Galen Adjanti de Lespinus Andronicus paced the length of his private chamber, hands clasped thoughtfully behind his back. His regal blue velvet robe swirled around his ankles. The ornate furnishing of the chamber bespoke his high station. From time to time he looked up, seeing the magnificent stained-glass windows which threw soft, colored light into the room, and which depicted, in various panes, his great triumph in conquering Sirene.

Liberating Sirene.

Twenty years ago, when Kyrie’s people had abandoned all hope of holding authority here and fled, he had seized his opportunity to rush into the power vacuum and eventually claimed the throne, er, leadership of a lawless planet.

But perhaps his greatest stroke of genius had been coming across a small child in a shallow cave and recognizing her potential. Her power. He had ruled Sirene through brute force while he had groomed Kyrie to be exactly what he needed to hold on to his leadership.

At age fifteen, he had declared her his Mistress of Justice and made his people bow down before her. Respect her. Fear her.

Kyrie.

With her all-seeing eyes. And her all-knowing hands.

He could not have ruled here without her.

So now that he was faced with losing her—and there was no doubt of it, for he had seen with his own eyes her subtle deterioration—he found himself confronted with two equally unappealing choices: do nothing and let her die, or give her this Ourian for a mate.

Which might mean Galen would lose her either way—either by death, or by allowing the Ouri to once more gain a foothold on Sirene.

And he couldn’t allow that.

Mating would produce children. And children would eventually multiply. Even though at this moment Sirene was overrun with his kind, they could die, or be culled by nature, or accident, and some even by Kyrie’s judgments.

He paused in his pacing.

On the other hand, if he gave the Ourian male to Kyrie, it would allow Galen to keep a constant eye on him. It infuriated him that his guards hadn’t been able to find out what the man had been up to on the castle grounds. And he knew it wasn’t idle curiosity. There was danger here. But if Proteus were with Kyrie, he couldn’t be plotting, could he? Or if he did, Galen would certainly be aware of it.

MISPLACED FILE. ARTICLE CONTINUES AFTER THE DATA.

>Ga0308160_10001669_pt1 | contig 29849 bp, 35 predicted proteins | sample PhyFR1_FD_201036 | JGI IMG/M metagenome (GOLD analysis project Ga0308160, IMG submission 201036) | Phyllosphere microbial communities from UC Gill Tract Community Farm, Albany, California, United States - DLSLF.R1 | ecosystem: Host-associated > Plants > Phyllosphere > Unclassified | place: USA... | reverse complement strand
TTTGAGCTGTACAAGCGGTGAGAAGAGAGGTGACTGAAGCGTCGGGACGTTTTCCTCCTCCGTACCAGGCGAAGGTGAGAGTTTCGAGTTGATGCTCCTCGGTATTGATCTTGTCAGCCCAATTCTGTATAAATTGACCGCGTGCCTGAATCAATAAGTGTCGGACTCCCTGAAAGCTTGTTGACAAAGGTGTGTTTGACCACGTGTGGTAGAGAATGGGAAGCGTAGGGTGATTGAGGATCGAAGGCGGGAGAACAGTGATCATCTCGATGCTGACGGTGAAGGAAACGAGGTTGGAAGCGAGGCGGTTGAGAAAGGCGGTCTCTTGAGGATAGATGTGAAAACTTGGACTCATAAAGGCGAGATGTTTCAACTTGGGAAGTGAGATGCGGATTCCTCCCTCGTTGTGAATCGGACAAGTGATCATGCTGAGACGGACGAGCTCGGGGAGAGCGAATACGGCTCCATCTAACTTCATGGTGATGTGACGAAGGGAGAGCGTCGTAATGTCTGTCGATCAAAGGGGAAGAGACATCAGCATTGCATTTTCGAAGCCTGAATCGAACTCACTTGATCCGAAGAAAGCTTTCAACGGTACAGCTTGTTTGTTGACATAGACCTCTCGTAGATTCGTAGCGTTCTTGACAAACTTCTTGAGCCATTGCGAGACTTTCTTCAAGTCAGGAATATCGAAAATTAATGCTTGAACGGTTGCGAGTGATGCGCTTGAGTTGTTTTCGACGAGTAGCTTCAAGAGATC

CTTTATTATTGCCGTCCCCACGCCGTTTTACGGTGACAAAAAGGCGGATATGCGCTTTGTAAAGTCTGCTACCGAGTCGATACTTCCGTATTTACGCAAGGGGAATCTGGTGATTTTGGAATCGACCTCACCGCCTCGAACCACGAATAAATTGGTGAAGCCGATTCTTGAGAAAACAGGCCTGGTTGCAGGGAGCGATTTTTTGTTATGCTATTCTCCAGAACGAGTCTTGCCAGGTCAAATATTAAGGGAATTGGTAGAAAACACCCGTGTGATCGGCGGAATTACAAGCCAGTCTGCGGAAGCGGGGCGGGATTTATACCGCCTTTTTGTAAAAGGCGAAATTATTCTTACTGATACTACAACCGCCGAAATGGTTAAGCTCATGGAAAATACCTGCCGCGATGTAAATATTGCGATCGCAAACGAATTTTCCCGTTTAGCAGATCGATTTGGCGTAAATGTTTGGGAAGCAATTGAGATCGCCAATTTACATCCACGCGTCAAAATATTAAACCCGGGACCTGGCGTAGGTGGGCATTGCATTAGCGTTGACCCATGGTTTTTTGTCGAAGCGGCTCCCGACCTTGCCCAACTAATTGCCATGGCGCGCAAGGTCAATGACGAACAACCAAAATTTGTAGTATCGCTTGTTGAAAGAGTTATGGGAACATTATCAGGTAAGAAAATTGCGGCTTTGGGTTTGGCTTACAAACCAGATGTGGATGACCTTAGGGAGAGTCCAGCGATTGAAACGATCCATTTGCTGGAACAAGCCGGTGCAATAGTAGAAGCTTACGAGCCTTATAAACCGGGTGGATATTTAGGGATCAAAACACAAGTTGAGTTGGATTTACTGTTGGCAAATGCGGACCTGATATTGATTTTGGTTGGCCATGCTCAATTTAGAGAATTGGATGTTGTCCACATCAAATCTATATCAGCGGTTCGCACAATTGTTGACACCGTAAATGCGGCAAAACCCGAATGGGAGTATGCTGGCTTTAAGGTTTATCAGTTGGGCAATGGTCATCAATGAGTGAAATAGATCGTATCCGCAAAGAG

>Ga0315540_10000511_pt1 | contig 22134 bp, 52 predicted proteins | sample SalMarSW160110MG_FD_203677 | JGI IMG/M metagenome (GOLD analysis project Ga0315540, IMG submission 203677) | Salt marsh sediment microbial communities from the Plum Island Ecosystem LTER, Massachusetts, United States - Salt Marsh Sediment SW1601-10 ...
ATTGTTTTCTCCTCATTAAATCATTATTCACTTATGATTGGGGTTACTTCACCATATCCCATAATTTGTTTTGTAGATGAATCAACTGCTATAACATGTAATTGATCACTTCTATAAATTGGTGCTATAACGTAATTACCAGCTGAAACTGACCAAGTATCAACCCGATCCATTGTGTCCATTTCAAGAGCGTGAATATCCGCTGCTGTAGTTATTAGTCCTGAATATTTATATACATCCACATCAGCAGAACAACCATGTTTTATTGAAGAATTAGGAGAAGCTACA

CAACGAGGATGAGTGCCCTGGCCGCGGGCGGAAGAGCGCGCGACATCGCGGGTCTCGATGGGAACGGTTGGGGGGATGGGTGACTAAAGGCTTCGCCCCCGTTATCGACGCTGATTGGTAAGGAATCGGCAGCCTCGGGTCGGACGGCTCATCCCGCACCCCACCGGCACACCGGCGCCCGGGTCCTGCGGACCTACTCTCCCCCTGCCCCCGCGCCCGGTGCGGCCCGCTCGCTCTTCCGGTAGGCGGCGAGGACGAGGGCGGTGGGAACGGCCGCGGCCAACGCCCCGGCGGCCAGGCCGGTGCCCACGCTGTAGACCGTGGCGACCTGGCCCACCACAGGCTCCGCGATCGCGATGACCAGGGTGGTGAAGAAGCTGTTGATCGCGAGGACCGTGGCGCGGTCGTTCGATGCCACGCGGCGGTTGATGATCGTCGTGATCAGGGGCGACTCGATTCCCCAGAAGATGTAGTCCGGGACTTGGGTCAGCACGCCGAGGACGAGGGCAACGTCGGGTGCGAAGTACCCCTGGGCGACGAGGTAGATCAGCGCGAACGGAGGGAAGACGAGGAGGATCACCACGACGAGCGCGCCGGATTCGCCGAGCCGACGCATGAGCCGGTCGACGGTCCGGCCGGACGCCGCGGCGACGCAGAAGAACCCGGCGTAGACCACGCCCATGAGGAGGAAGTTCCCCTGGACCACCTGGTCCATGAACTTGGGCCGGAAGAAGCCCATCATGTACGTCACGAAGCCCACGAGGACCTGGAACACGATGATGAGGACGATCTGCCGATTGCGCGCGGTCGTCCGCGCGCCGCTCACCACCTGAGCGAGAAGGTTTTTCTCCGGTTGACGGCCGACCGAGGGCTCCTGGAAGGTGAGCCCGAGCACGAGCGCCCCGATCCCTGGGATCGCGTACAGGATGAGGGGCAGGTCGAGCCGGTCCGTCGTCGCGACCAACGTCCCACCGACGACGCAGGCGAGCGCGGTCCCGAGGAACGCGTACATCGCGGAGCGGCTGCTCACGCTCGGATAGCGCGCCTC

He sighed. It would be so much simpler if the Ourian were indeed crazy, as Kyrie had hinted. Driven insane by living twenty years alone in a forest. But Galen had seen only a sharp intelligence in the man’s eyes when they’d dragged him from his chamber.

Too bad.

But—now that he thought about it—if the prisoner were indeed sane, there was one thing he might be able to do about that other little problem.

* * * *


Proteus Valerian Fehr spat out blood. But that’s all he spat out. No information of any kind.

His persecutors had been at him for three days already. He wondered how long or how far they would go before they realized he would never talk.

Or, rather, that he would never tell them what they wanted to hear.

He spoke of Sirene in the time of the Ouri; he talked of the Sanjendo forest, which, thank the gods, he knew well; he sometimes babbled incoherently just to throw his torturers off guard.

But never, ever, did he mention his search for a five-year-old child.

Still, the wrenching pain sometimes got the better of him, and he shut himself down completely, concentrating on the golden-skinned face of a woman. Her green eyes, so like his own, haunted his nights. Her skin, too pale when he had seen it in the full light of Galen’s chamber, was a temptation he wanted to explore with his fingertips. Her naive concern for him while visiting in this filthy place made him desperate to find out how she had come to be here.

And to be worshipped by these people.

He groaned despite himself as the rack was stretched ever tauter. One more inch and his arms would be pulled from their sockets.

Don’t think of the pain…

He gritted his teeth.

A loud banging on the door of his torture chamber mercifully distracted his guards from their work. But his relief was short-lived. The wooden door swung inward to reveal the Lord and Master of Sirene, Galen Andronicus himself.